SCCLC Garden Project

designing a working school garden

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Chickens return to CLC…

We have some exciting news, chickens have returned to CLC!  We are so excited to have a new flock of ladies on campus.  They arrived today from Salinas (they were delivered to us by their owner) and are adjusting to their new home.  We spent several hours sprucing up their run and coop in preparation for their arrival.  They are a little stressed out, but hopefully will adjust to life at CLC in the next couple weeks.  Please stop by and say hello to the hens, but don’t go into the run area, feed them, or toss things at them.  If you see any learners doing this, please encourage them not to, as we want our hens to be safe and healthy.  You can also help by picking up and trash you see lying around the coop area, as we don’t want them eating trash.  Please say hello this week to the ladies.

Coop Preparation:

Alex vacuuming up all the black widows and spider families…IMG_7427

JD setting the coop door timer…

IMG_7429 Alice and Amanda prepping the food and water…IMG_7430


The hens checking out their new home… IMG_7431 Meet the hens:




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Farm To Table Auction Dinner

This past weekend, the CLC garden was full of busy parents.  At the school auction, these parents bid on the opportunity to participate in a farm to table dinner experience.  At the event, parents worked in the garden together to prep, cook and enjoy a bountiful dinner.  During the feast, everyone shared their own personal wish for the garden (or their experiences in the garden).  It was a great time and everyone walked away with new ideas and wishes for our garden looking forward.  It was a lovely event, with open and flexible participants.  It was truly a fabulous experience.  Hopefully next year, you will get the opportunity to participate.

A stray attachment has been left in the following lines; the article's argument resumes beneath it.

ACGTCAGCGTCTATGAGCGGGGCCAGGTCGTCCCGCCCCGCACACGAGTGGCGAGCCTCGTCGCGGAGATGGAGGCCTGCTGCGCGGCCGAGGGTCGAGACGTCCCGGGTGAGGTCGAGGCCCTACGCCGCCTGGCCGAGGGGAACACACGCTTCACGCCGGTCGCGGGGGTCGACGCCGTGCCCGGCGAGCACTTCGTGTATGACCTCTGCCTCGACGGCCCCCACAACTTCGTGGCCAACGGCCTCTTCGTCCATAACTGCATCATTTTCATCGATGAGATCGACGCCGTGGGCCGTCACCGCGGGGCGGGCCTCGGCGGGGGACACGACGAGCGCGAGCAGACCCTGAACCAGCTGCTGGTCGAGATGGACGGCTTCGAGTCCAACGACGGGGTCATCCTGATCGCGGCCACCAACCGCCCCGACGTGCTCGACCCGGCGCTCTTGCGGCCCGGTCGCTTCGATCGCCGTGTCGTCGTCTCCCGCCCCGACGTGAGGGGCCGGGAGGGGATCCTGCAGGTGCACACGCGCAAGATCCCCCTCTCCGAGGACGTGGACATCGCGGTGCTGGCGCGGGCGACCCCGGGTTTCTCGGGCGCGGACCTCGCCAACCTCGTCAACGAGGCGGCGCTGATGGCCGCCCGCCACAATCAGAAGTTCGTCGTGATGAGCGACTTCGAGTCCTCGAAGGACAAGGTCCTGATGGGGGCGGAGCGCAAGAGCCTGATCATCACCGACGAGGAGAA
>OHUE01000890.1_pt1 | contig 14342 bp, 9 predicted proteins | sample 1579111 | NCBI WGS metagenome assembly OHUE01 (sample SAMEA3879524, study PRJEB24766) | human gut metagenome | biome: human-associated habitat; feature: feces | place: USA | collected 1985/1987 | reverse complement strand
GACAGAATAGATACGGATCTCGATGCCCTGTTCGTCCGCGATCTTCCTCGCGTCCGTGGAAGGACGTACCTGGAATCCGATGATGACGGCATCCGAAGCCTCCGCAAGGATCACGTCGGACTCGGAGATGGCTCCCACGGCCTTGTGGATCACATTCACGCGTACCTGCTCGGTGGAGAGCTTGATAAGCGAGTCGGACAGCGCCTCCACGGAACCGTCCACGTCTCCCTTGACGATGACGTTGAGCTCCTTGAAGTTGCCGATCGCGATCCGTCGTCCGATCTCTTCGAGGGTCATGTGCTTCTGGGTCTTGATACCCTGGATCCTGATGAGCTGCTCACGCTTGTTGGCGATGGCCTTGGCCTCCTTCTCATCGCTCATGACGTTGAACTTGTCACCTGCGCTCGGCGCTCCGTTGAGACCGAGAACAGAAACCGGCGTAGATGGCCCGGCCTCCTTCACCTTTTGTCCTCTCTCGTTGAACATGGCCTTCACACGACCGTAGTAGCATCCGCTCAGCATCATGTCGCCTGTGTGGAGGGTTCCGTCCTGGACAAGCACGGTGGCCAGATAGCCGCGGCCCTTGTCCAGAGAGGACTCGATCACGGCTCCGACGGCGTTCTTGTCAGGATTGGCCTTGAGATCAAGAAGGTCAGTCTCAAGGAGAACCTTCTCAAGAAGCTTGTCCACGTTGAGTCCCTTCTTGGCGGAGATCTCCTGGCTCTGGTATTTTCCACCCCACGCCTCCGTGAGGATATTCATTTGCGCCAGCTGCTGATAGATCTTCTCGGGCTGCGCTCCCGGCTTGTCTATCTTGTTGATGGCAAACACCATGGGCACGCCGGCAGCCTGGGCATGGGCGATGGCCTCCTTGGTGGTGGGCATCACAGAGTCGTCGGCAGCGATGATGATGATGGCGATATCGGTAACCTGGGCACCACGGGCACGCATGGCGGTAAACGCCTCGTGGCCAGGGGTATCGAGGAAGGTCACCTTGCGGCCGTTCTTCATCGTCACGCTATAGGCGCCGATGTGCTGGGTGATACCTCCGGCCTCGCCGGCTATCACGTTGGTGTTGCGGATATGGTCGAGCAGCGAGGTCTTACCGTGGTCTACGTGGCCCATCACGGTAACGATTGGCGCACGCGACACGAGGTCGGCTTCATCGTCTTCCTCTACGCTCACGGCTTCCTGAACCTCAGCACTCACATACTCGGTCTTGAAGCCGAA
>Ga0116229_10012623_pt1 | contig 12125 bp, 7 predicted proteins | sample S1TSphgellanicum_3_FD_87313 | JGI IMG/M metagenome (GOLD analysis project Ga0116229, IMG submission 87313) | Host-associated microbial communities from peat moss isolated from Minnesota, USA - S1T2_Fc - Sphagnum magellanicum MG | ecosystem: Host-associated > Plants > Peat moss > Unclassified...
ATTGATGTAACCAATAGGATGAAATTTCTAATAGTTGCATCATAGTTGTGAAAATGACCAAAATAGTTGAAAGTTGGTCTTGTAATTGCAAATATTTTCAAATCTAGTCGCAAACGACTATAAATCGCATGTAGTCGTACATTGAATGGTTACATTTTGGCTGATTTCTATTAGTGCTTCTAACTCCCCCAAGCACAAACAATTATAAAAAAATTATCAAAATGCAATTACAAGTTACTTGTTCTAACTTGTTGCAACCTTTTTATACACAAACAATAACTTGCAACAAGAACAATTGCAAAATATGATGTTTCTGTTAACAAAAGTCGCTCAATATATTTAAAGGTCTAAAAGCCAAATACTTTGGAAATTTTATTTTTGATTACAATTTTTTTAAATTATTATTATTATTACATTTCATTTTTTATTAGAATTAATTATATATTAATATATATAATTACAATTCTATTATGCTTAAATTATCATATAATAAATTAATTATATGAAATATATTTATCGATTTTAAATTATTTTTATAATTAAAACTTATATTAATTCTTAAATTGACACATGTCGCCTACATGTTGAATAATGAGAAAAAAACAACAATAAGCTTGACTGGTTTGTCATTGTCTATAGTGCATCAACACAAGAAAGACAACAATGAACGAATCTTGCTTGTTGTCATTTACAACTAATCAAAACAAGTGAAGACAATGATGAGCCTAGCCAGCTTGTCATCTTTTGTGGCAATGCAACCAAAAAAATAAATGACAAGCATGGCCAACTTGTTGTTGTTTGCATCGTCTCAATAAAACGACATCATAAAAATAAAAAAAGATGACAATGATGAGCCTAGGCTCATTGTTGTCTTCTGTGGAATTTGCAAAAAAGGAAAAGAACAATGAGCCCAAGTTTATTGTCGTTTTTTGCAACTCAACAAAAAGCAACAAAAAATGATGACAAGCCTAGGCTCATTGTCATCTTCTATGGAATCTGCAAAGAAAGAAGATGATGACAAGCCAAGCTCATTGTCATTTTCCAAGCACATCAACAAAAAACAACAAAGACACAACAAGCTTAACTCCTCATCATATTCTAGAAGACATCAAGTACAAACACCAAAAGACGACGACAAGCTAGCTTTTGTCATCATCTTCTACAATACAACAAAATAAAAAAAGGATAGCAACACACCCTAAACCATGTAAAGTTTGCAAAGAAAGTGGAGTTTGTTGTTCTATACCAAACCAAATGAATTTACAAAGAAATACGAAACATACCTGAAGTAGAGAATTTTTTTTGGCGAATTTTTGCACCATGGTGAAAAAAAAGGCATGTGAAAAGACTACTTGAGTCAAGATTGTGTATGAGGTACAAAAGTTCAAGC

scissor salsa, massaged dino kale, citrus carrot salad, spring mix salad with herb dressing, quinoa cakes, rice noodles with greens and cilantro pesto, sprout wraps, infused waters, and rasberry/mint sorbet

Here are some photos from the event…

IMG_2223 IMG_2224 IMG_2225 IMG_2226 IMG_2227 IMG_2228 IMG_2229 IMG_2230 IMG_2231 IMG_2232 IMG_2233 IMG_2234 IMG_2235 IMG_2236 IMG_2237 IMG_2238 IMG_2239 IMG_2240

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How are you peeling….

We are having a great time in second grade! This week, we continued to learn about our feelings through the imagery of buckets. We brainstormed ways we could fill one another’s buckets and discovered that when we do kind things to others, it fills our buckets too! We are all trying to be bucket-fillers…when you come into the classroom, notice the class bucket display filled with all the bucket-filling behaviors we have noticed. We are also learning how to avoid dipping into our friend’s buckets and how to problem solve with friends when we have conflicts. If you would like to learn more about bucket-filling, there is a great website you can visit:
During our garden time, we read a great book called, How Are You Peeling? Foods with Moods. The book is filled with wonderful photographs of fruit and vegetable sculptures that depict different emotions. We decided to create our own sculptures using tomatoes, squash, sweet potatoes, apples, and peppers. The children used beans and other found objects in the garden, such as acorns, leaves, and twigs to create amazing, expressive faces.
 Garden Time Working together Vegetable sculpting happy tomato foods with moods surprised pepper

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The great seed harvest…


Last year, my goal was to plant everything you see in the garden from seed with the learners.  My second goal was to be thoughtful about what was planted, so that these plants could mature over the summer and the learners would arrive to a garden full of new seeds.  On Monday, the learners spent the day in the garden harvesting seeds.  It was a very powerful experience for them in which they had the opportunity to experience the final stage in the life cycle of the plants in the garden.  We collected tons of scarlet runner bean, pole bean, bush bean, stevia and amaranth seeds using a variety of dry processing methods:

Dry processing is used for seeds that mature and harden on the plant in husks or pods, including legumes, corn, let- tuce, and radish. A variety of processing tech- niques are used, depending on the seeds’ size…

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K-8 learners in the garden